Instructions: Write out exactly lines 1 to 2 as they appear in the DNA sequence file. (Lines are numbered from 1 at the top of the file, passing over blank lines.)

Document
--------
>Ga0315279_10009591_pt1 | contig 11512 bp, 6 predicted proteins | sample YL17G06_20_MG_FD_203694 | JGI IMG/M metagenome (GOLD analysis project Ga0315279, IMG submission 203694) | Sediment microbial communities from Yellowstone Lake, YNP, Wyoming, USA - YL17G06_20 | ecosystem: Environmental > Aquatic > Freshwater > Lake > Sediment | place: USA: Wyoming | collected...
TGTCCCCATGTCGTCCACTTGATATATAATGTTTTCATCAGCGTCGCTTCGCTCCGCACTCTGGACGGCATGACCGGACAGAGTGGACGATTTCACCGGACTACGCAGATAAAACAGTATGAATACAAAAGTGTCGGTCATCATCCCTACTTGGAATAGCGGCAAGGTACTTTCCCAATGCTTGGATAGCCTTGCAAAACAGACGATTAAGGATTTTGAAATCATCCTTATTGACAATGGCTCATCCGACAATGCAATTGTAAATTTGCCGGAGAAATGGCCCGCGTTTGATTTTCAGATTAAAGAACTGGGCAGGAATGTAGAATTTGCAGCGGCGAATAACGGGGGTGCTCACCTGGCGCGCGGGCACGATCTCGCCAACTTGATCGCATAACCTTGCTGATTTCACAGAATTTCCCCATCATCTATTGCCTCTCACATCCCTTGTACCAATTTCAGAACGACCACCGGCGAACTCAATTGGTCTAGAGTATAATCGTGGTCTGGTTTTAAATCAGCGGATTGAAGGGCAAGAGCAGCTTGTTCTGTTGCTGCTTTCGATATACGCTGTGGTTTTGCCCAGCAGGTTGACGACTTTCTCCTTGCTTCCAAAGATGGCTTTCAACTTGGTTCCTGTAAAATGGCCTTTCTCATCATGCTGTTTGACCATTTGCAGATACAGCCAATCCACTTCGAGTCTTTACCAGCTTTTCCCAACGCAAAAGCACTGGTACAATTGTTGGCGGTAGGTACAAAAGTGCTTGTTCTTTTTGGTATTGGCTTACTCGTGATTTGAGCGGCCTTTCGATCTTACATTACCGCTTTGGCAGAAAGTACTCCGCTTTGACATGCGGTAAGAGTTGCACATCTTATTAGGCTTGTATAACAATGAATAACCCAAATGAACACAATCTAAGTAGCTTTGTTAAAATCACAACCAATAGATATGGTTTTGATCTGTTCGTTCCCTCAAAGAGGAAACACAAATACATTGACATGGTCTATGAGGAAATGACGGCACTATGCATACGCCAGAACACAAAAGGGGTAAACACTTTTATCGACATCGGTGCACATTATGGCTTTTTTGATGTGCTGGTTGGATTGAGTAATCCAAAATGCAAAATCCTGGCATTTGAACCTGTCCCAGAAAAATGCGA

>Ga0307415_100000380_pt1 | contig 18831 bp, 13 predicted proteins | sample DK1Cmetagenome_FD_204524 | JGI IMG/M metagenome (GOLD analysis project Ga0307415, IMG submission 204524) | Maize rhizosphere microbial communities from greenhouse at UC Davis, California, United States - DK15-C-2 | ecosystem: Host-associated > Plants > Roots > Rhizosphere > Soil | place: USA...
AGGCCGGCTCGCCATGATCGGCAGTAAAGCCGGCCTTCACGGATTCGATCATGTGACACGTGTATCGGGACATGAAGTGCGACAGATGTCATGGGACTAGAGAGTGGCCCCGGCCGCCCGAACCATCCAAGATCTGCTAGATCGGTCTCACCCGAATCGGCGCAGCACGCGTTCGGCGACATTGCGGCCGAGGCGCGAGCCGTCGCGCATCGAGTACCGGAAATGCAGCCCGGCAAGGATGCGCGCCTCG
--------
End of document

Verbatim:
>Ga0315279_10009591_pt1 | contig 11512 bp, 6 predicted proteins | sample YL17G06_20_MG_FD_203694 | JGI IMG/M metagenome (GOLD analysis project Ga0315279, IMG submission 203694) | Sediment microbial communities from Yellowstone Lake, YNP, Wyoming, USA - YL17G06_20 | ecosystem: Environmental > Aquatic > Freshwater > Lake > Sediment | place: USA: Wyoming | collected...
TGTCCCCATGTCGTCCACTTGATATATAATGTTTTCATCAGCGTCGCTTCGCTCCGCACTCTGGACGGCATGACCGGACAGAGTGGACGATTTCACCGGACTACGCAGATAAAACAGTATGAATACAAAAGTGTCGGTCATCATCCCTACTTGGAATAGCGGCAAGGTACTTTCCCAATGCTTGGATAGCCTTGCAAAACAGACGATTAAGGATTTTGAAATCATCCTTATTGACAATGGCTCATCCGACAATGCAATTGTAAATTTGCCGGAGAAATGGCCCGCGTTTGATTTTCAGATTAAAGAACTGGGCAGGAATGTAGAATTTGCAGCGGCGAATAACGGGGGTGCTCACCTGGCGCGCGGGCACGATCTCGCCAACTTGATCGCATAACCTTGCTGATTTCACAGAATTTCCCCATCATCTATTGCCTCTCACATCCCTTGTACCAATTTCAGAACGACCACCGGCGAACTCAATTGGTCTAGAGTATAATCGTGGTCTGGTTTTAAATCAGCGGATTGAAGGGCAAGAGCAGCTTGTTCTGTTGCTGCTTTCGATATACGCTGTGGTTTTGCCCAGCAGGTTGACGACTTTCTCCTTGCTTCCAAAGATGGCTTTCAACTTGGTTCCTGTAAAATGGCCTTTCTCATCATGCTGTTTGACCATTTGCAGATACAGCCAATCCACTTCGAGTCTTTACCAGCTTTTCCCAACGCAAAAGCACTGGTACAATTGTTGGCGGTAGGTACAAAAGTGCTTGTTCTTTTTGGTATTGGCTTACTCGTGATTTGAGCGGCCTTTCGATCTTACATTACCGCTTTGGCAGAAAGTACTCCGCTTTGACATGCGGTAAGAGTTGCACATCTTATTAGGCTTGTATAACAATGAATAACCCAAATGAACACAATCTAAGTAGCTTTGTTAAAATCACAACCAATAGATATGGTTTTGATCTGTTCGTTCCCTCAAAGAGGAAACACAAATACATTGACATGGTCTATGAGGAAATGACGGCACTATGCATACGCCAGAACACAAAAGGGGTAAACACTTTTATCGACATCGGTGCACATTATGGCTTTTTTGATGTGCTGGTTGGATTGAGTAATCCAAAATGCAAAATCCTGGCATTTGAACCTGTCCCAGAAAAATGCGA